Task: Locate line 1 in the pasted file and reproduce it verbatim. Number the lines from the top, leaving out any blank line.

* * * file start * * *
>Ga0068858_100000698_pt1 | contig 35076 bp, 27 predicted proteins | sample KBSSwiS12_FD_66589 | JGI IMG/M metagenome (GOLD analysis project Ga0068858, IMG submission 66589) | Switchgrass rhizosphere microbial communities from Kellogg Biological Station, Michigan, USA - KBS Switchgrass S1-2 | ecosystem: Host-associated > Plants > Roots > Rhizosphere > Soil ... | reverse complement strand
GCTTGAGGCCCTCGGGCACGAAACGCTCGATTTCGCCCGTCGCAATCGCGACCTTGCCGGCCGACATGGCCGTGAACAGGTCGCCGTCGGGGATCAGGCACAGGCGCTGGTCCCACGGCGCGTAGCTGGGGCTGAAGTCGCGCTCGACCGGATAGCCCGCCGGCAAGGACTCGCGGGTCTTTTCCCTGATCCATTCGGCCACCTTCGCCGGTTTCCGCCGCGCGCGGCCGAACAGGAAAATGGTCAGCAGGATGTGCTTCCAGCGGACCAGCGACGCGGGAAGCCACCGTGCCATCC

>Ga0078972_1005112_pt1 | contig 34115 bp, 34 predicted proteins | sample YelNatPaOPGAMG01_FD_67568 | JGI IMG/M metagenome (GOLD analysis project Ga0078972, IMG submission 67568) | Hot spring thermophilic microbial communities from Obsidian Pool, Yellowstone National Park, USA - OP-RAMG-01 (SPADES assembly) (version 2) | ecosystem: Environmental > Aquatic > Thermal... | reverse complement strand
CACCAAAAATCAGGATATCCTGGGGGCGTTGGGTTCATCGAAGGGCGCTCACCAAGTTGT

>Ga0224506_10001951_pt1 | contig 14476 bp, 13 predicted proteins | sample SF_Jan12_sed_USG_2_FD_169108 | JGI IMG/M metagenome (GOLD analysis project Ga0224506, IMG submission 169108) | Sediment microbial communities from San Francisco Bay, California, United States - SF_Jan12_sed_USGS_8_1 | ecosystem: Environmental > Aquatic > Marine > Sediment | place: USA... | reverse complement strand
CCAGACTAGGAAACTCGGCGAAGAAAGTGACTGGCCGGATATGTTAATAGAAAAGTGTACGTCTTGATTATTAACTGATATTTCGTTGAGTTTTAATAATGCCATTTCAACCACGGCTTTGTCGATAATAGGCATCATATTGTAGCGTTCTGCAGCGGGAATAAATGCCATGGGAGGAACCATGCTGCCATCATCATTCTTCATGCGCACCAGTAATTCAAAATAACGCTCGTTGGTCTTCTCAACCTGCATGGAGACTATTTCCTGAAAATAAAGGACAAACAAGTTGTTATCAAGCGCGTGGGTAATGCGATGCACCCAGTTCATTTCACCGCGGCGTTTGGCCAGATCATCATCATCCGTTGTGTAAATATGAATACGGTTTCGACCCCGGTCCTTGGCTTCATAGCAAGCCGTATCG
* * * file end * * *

>Ga0068858_100000698_pt1 | contig 35076 bp, 27 predicted proteins | sample KBSSwiS12_FD_66589 | JGI IMG/M metagenome (GOLD analysis project Ga0068858, IMG submission 66589) | Switchgrass rhizosphere microbial communities from Kellogg Biological Station, Michigan, USA - KBS Switchgrass S1-2 | ecosystem: Host-associated > Plants > Roots > Rhizosphere > Soil ... | reverse complement strand